As a journalism major, I'm always interested in stories that have to do with journalists, their education, and their schools. Where is the major going? And what do experts have to say about it?
I recently read a blog that brought a large error to my attention. In the New York Times, there was an article about corporations not paying taxes. Go follow the link and head to the bottom of the page. You'll find a correction there - apparently their journalists (or editors, for this case) didn't know the difference between revenue and profit.
More in-depth information about the "why" behind this huge mistake can be found here . Here is an excerpt, offering background information on their mistake:
"Yesterday the New York Times ran a story on a study by the Government Accountability Office that was commissioned by Democratic Senators Carl Levin and Byron Dorgan. The study found that from 1998 to 2005, two out of three American corporations didn't pay any corporate income taxes. Levin and Dorgan trumpeted this finding as though it meant something.
As usual, the Democrats were preying on ignorance. As Levin and Dorgan undoubtedly know, most small businesses, and many large ones, don't pay federal income taxes because they don't make any money. Most companies, especially small ones, pay their employees, after which there is nothing left to report as profit. Those salaries, of course, are taxed as ordinary income. If the corporations are Subchapter S, any earnings are passed through to the owner(s) and taxed at that level. The idea that "corporations" represent some kind of magical money pot for the government to steal from is just one more Democratic Party fantasy. On the contrary, the United States has the second-highest corporate income tax rates in the world, a fact that hurts our economy badly. As dumb as the Levin-Dorgan press release was, however, it wasn't dumb enough for the New York Times. The paper got out its calculator, multiplied the gross revenues of the companies in the GAO study by 35%, and came up with this classic of economic ignorance: 'At a basic corporate tax rate of 35 percent, all the corporations covered in the study in theory owed $875 billion in federal income taxes.' In theory, a company pays 35% of its net income to the feds, not its gross receipts. That reporters and editors at the New York Times should be ignorant of this basic fact is shocking. How in the world can these people purport to instruct the rest of us on economic matters, when they lack the most fundamental understanding of how our tax system works?"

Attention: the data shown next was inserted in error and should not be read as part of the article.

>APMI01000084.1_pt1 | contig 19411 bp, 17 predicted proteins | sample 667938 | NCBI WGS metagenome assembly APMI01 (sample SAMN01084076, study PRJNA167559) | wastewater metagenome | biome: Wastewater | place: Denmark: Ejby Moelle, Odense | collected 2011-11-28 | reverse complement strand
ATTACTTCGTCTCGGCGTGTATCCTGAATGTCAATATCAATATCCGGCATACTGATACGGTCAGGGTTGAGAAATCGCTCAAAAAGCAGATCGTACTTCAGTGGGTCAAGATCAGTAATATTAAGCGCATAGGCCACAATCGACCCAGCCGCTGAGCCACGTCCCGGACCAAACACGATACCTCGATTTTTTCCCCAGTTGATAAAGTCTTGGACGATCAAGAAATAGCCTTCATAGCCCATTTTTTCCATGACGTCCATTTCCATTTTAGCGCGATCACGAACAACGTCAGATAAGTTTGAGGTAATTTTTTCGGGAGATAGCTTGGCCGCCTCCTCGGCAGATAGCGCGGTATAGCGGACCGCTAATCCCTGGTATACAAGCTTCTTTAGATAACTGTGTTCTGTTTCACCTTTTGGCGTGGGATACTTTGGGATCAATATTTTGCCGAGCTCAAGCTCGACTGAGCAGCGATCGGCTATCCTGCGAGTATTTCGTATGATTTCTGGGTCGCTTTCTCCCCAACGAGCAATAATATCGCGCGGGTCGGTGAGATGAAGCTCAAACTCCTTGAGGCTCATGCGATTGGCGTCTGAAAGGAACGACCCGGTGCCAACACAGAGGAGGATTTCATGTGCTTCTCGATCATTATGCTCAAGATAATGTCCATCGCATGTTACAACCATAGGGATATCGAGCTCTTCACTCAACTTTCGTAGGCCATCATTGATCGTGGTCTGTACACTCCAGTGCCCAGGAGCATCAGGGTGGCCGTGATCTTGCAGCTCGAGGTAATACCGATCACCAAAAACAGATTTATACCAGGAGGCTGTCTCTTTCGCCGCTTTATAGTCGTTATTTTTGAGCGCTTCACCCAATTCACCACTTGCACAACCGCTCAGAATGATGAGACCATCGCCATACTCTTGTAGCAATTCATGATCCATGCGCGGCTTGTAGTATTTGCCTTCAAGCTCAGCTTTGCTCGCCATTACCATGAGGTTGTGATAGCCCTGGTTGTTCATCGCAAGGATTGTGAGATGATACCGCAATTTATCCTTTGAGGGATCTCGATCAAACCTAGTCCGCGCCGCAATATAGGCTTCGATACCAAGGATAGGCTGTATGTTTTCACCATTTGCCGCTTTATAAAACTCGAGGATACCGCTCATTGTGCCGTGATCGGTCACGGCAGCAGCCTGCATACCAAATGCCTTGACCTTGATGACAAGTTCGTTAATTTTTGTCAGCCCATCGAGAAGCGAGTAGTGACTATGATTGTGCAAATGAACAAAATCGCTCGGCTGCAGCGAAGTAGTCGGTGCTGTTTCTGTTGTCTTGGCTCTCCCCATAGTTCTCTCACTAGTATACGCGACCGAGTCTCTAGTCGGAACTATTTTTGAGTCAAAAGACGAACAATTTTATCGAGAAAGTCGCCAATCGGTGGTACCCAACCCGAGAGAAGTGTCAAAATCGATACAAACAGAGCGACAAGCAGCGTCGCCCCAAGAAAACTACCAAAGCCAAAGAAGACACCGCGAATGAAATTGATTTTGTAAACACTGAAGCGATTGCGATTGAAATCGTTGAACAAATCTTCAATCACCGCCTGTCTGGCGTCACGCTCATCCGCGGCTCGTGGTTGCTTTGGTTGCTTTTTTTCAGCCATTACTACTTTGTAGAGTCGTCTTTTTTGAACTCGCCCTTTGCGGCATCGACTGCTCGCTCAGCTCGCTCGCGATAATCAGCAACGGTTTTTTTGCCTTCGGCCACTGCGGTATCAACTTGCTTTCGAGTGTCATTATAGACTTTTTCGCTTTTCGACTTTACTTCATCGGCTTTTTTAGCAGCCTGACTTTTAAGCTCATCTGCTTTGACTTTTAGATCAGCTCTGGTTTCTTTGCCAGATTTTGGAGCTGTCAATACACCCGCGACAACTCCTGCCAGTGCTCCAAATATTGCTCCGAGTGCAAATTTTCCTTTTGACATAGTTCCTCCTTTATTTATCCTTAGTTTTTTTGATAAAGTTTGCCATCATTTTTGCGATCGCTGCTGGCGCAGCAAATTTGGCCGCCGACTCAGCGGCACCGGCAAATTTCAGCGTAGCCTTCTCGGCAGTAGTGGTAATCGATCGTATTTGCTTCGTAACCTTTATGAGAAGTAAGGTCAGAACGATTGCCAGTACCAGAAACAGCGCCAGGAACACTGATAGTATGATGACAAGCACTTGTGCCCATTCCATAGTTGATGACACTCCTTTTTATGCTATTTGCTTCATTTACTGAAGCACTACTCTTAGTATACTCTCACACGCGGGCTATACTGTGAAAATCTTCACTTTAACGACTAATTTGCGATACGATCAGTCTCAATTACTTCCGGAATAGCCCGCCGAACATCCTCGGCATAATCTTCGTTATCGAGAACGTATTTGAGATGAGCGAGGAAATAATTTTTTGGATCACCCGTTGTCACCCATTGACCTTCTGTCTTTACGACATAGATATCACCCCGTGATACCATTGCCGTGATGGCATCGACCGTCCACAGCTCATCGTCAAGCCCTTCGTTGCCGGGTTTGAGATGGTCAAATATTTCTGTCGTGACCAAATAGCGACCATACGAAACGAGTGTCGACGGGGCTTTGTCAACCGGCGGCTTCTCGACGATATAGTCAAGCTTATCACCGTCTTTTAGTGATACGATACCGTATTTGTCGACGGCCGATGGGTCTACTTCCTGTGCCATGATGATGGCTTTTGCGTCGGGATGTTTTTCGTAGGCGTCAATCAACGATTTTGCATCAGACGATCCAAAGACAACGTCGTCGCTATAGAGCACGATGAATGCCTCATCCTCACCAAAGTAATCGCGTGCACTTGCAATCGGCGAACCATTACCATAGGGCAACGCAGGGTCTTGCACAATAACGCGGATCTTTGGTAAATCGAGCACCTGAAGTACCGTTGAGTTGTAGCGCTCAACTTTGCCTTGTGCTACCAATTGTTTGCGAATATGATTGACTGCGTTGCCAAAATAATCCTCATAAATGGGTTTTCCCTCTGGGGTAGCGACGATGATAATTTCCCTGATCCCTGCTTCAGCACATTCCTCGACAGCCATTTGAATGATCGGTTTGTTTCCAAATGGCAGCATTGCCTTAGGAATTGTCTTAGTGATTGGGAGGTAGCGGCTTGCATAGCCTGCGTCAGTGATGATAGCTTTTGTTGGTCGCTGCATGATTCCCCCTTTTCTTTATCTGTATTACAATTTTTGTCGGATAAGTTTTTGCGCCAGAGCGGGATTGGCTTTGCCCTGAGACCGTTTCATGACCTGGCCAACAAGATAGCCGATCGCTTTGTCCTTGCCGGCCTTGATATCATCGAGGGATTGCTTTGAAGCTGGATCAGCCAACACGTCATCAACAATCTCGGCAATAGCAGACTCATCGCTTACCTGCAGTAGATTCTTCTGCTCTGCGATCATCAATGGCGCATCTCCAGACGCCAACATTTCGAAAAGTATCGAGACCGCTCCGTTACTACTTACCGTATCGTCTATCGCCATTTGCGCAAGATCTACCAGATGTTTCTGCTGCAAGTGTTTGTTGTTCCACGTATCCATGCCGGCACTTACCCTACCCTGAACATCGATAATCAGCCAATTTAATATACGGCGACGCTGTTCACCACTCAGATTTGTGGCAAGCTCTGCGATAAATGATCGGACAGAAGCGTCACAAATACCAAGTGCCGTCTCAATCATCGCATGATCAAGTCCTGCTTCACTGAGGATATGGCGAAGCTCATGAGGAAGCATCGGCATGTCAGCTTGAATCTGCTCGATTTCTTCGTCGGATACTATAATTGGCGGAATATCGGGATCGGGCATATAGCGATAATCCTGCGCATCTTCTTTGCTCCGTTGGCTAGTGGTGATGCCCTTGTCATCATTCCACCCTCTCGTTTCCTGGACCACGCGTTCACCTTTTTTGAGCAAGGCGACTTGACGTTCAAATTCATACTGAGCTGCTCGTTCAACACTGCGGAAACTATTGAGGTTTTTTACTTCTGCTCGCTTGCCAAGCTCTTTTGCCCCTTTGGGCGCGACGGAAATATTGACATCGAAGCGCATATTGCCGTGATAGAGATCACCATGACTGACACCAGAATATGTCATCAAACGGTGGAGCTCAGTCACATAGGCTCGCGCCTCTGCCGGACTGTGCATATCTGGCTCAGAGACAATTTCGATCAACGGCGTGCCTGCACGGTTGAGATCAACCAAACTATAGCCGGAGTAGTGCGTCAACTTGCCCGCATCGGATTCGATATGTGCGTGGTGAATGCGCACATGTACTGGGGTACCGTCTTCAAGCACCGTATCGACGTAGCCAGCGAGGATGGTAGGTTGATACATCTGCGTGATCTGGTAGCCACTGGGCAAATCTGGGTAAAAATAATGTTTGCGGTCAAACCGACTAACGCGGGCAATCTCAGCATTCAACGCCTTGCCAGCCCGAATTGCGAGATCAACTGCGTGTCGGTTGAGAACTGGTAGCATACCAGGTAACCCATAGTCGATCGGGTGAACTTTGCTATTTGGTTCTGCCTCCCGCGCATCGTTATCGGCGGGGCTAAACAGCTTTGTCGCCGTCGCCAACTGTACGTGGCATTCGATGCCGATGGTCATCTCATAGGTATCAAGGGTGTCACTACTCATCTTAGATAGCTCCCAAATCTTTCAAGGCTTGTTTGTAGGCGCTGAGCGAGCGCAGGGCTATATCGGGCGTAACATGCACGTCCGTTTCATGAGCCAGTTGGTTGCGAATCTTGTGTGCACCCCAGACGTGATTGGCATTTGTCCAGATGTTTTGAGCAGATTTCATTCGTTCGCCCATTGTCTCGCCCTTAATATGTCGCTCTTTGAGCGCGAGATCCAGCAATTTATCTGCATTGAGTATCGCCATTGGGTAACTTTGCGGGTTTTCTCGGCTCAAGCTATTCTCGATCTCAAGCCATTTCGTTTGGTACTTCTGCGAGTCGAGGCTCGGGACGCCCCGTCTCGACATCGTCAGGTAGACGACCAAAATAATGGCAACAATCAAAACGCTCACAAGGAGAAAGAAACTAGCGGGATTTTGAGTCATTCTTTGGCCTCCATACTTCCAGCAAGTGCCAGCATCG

This whole ordeal really took me by surprise. I guess that as a journalism major, we tend to focus solely on the aspects of writing and reporting, as well as ethics. But how ethical is it to make such broad, hasty assumptions, like the ones made in the NY Times article? To state that corporations owed $875 billion in federal income taxes, when corporations are typically taxed on their profit (net income) rather than their revenue, is a major ethical issue.
I personally dislike mathematics and things that have to do with numbers. Many journalism majors probably do, considering the fact that they have chosen to devote their careers to the written word rather than number crunching. But I am convicted about my responsibility to stay educated in all matters that I may need to report on in the future - this includes history, political science, international affairs, and yes, economics.
Right now, the University of Florida School of Journalism requires an economics class of every student who wishes to graduate with a journalism degree. I think that is an awesome idea. I plan to take a basic economics class in the spring, but then if I have room in my schedule, I would definitely take more of them. Learning about the math behind our nation's economy is both beneficial and imperative for today's journalists.
For those interested, NewsUniversity offers an online class entitled "Math for Journalists." If you have some spare time, go through the course and let me know what you think. Hopefully I can join in on this class and use it as a mathematical refresher.